This invention concerns a technique for sorting character strings containing characters that are either unmodified or modified by one or more pronunciation modifiers (e.g., accents). The technique involves creating an expanded character string containing the characters in their base form (without the pronunciation modifiers) and ordinal values indicating whether the base characters are unmodified or modified with one of the one or more pronunciation modifiers. The process forms the base characters by removing the pronunciation modifiers from the character string. Ordinal values are then assigned to corresponding ones of the base characters, whereby the ordinal values differentiate among the base characters that are unmodified and those that are modified. The ordinal values also differentiate among the base characters that are modified by different pronunciation modifiers. The process concatenates the base characters and their corresponding ordinal values to form the expanded character string.

Once the character strings are expanded, the process sorts the expanded character strings. The process first sorts the strings according to the base characters and secondly according to the ordinal values.

BRIEF DESCRIPTION OF THE DRAWINGS

FIG. 1 is a block diagram of functional components in a computing device.

FIG. 2 is flow diagram showing steps in a method for sorting character strings containing characters that are either modified or unmodified by one or more pronunciation modifiers.

FIG. 3 is a flow diagram showing steps in a method for expanding the character string to an expanded character string containing characters and ordinal values, but without the pronunciation modifiers.

FIG. 4 is a perspective of a handheld computing device.

DETAILED DESCRIPTION

This invention concerns a system and method for sorting character strings (e.g., words, phrases, names, etc.) that employ accented characters. The sorting system and method can be implemented in a wide variety of products, including software products (e.g., word processing programs, database programs, address book programs, and so forth) and computing devices (e.g., handheld portable computers). The system and method are described generally in the context of a software product configured to execute on a computer and in particular, a handheld computing device.

FIG. 1 shows functional components of a computing device 20. It has a central processing unit (CPU) 22 with a memory 24 and a processor 26. The memory 24 generally includes both volatile memory (e.g., RAM) and non-volatile memory (e.g., ROM, PCMCIA cards, memory drives, etc.). An operating system 28 resides in the memory 24 and executes on the processor 26. The operating system can be any type of operating system, including Windows brand operating systems from Microsoft Corporation (e.g., Windows CE, Windows 98, Windows NT, etc.), Unix-based operating systems, Macintosh operating systems from Apple, and various other types of operating systems.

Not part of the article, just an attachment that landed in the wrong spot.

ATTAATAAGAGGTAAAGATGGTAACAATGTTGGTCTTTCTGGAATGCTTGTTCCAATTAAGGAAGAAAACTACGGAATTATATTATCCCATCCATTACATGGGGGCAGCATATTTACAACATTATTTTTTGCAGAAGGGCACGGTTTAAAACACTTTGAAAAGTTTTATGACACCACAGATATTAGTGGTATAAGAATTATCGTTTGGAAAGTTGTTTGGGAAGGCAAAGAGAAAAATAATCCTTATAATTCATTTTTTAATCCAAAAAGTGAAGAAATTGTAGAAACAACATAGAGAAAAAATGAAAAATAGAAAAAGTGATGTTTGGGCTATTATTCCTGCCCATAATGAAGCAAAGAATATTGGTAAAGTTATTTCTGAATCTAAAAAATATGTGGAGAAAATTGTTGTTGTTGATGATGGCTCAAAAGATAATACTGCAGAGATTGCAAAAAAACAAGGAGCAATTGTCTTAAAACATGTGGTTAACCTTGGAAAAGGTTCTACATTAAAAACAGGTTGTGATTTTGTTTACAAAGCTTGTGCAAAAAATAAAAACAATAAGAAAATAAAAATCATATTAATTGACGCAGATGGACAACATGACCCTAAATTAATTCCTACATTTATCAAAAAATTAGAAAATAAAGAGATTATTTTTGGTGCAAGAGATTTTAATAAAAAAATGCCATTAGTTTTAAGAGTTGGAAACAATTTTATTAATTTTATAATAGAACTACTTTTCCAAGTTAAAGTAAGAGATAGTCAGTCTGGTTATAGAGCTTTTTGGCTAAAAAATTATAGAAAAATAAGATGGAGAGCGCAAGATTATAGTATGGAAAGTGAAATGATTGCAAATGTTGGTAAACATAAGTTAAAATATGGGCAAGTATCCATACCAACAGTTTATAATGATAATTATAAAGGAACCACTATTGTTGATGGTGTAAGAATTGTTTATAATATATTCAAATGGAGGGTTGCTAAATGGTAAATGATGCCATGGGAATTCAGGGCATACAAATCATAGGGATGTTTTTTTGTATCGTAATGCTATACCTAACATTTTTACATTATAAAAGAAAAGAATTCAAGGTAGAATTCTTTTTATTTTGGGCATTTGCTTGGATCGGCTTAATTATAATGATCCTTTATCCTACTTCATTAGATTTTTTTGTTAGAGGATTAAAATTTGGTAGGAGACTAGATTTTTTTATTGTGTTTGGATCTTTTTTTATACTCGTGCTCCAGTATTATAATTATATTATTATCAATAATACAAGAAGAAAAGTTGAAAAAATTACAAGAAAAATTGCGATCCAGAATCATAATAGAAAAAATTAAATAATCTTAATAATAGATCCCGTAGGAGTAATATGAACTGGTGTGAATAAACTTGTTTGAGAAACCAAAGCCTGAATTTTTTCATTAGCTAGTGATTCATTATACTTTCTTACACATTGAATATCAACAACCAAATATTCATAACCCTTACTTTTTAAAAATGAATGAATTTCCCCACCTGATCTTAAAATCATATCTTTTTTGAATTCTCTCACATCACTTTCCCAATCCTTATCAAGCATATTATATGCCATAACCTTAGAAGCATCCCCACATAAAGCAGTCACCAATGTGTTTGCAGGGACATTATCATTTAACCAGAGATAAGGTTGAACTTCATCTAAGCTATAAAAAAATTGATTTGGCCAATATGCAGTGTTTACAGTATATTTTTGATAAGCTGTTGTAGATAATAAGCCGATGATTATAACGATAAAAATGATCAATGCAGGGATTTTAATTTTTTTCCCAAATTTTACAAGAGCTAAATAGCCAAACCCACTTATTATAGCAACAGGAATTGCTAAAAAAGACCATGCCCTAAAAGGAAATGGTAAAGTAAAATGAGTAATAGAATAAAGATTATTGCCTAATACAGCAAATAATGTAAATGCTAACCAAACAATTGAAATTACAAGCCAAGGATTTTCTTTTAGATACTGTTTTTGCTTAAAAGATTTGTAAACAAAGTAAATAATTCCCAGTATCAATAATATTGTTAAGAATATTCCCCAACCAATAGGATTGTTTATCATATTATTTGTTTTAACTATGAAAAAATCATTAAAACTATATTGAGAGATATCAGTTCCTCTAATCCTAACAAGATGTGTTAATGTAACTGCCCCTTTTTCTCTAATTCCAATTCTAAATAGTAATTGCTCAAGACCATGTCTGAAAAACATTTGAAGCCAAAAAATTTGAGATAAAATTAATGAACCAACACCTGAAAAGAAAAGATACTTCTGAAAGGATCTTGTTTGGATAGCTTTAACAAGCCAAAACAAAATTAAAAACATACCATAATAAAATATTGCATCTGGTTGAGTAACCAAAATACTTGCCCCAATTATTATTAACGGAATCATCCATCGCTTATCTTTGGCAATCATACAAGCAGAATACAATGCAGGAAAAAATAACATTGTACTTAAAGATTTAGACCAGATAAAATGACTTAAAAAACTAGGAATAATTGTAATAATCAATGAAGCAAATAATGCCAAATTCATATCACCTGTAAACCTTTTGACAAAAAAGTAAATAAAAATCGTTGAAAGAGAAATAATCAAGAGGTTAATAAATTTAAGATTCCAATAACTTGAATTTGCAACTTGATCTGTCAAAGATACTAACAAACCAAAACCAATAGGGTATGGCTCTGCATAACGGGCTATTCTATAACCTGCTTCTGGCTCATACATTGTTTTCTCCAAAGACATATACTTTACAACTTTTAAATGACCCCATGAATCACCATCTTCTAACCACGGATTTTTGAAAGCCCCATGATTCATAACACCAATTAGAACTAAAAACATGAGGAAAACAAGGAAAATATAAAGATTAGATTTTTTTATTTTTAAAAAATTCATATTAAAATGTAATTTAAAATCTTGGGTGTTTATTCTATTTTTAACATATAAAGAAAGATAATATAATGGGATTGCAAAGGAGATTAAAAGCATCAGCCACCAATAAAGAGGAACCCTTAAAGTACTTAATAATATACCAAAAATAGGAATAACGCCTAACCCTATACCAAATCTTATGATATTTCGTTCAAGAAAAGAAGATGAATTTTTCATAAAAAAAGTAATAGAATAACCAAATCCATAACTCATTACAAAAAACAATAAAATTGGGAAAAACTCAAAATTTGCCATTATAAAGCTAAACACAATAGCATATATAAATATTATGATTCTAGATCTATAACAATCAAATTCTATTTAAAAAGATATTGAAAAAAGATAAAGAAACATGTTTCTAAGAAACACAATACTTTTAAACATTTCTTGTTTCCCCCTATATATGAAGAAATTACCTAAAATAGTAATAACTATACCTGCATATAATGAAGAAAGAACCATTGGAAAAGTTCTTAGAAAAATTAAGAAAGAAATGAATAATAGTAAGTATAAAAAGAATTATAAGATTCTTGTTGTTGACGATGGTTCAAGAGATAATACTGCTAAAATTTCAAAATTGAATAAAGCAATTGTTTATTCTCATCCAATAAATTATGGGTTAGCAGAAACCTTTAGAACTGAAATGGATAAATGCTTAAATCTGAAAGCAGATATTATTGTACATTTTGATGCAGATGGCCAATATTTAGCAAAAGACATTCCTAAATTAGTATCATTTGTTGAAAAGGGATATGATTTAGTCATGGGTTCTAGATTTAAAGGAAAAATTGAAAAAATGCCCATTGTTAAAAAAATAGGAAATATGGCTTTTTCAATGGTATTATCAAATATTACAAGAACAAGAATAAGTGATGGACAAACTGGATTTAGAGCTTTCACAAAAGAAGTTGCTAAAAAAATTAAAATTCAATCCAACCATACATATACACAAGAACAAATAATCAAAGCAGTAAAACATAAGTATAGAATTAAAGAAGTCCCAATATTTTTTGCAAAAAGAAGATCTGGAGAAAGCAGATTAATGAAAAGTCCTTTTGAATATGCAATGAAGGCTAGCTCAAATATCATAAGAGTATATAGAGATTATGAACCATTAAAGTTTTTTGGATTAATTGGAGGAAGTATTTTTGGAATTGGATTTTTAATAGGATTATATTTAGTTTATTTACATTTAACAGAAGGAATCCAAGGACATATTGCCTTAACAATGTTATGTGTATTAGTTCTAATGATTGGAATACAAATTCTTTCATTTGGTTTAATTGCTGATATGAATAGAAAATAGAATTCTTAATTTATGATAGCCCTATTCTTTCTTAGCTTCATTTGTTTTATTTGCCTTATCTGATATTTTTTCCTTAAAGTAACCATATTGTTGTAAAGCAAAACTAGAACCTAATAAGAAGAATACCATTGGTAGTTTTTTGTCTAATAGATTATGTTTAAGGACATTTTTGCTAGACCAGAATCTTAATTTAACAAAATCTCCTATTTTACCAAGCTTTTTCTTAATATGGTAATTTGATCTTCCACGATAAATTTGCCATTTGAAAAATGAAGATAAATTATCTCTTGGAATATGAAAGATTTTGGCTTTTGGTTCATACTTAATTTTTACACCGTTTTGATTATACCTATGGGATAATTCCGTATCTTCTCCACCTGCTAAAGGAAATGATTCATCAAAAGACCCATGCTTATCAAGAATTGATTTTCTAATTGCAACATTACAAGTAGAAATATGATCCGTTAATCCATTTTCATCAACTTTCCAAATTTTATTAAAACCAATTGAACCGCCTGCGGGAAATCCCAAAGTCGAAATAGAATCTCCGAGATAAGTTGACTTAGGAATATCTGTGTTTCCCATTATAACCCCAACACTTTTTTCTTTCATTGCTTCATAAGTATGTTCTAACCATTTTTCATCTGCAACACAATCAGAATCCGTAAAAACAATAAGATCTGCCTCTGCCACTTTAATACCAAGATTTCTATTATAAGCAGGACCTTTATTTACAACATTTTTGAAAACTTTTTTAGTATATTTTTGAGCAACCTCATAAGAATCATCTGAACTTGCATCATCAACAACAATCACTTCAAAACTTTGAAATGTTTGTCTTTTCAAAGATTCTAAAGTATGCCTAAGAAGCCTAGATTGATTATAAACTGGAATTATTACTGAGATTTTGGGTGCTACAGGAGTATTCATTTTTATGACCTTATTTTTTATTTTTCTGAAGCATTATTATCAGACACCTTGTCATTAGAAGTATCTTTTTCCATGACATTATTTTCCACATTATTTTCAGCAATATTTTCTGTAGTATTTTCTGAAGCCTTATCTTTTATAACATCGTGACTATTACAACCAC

One or more application programs 30 are stored in memory 24 and run on the operating system 28 during execution. Examples of applications include email programs, scheduling programs, personal information management programs, address book programs, database programs, word processing programs, spreadsheet programs, Internet browser programs, and so forth.

The computing device has a sorting module 32 that is capable of alphabetically sorting character strings. Although illustrated as a separate program for discussion purposes, the sorting module 32 is preferably implemented in the operating system 28 as a module that can be dynamically called by the various programs 30. Alternatively, the sorting module 32 can be incorporated into the programs 30.

The sorting module 32 is effective at sorting any character string that contains both unmodified characters and modified characters. In some languages, non-character symbols or marks are added to the character string to modify the pronunciation of the character, word, or phrase. One common type of pronunciation modifier is an accent. Accented characters are common in non-English languages, such as diacritics in Danish and dakuten and handakuten characters in Japanese. For discussion purposes, the sorting module 32 is described in the context of sorting character strings with accented characters. It is noted, however, that the process implemented by the sorting module may be more generally applied to all types of pronunciation modifiers, and are not simply limited to accents.

FIG. 2 shows steps in a sorting method implemented by the sorting module 32. The sorting method involves two general steps. At step 50, the sorting module 32 expands an input character string into an expanded character string that accounts for pronunciation modifiers. The sorting module 32 converts each character in the input character string into a base character plus a corresponding ordinal value. Unmodified characters are assigned one ordinal value while characters modified by a pronunciation modifier are assigned different ordinal values.

As an example, Japanese Kana characters are parsed into a base Kana character and different ordinal values depending upon whether the character is pure Kana (i.e., an ordinal value of zero), the character is accented with dakuten (i.e., an ordinal value of one), or the character is accented with handakuten (i.e., an ordinal value of two). Step 50 is described below in more detail with reference to FIG. 3.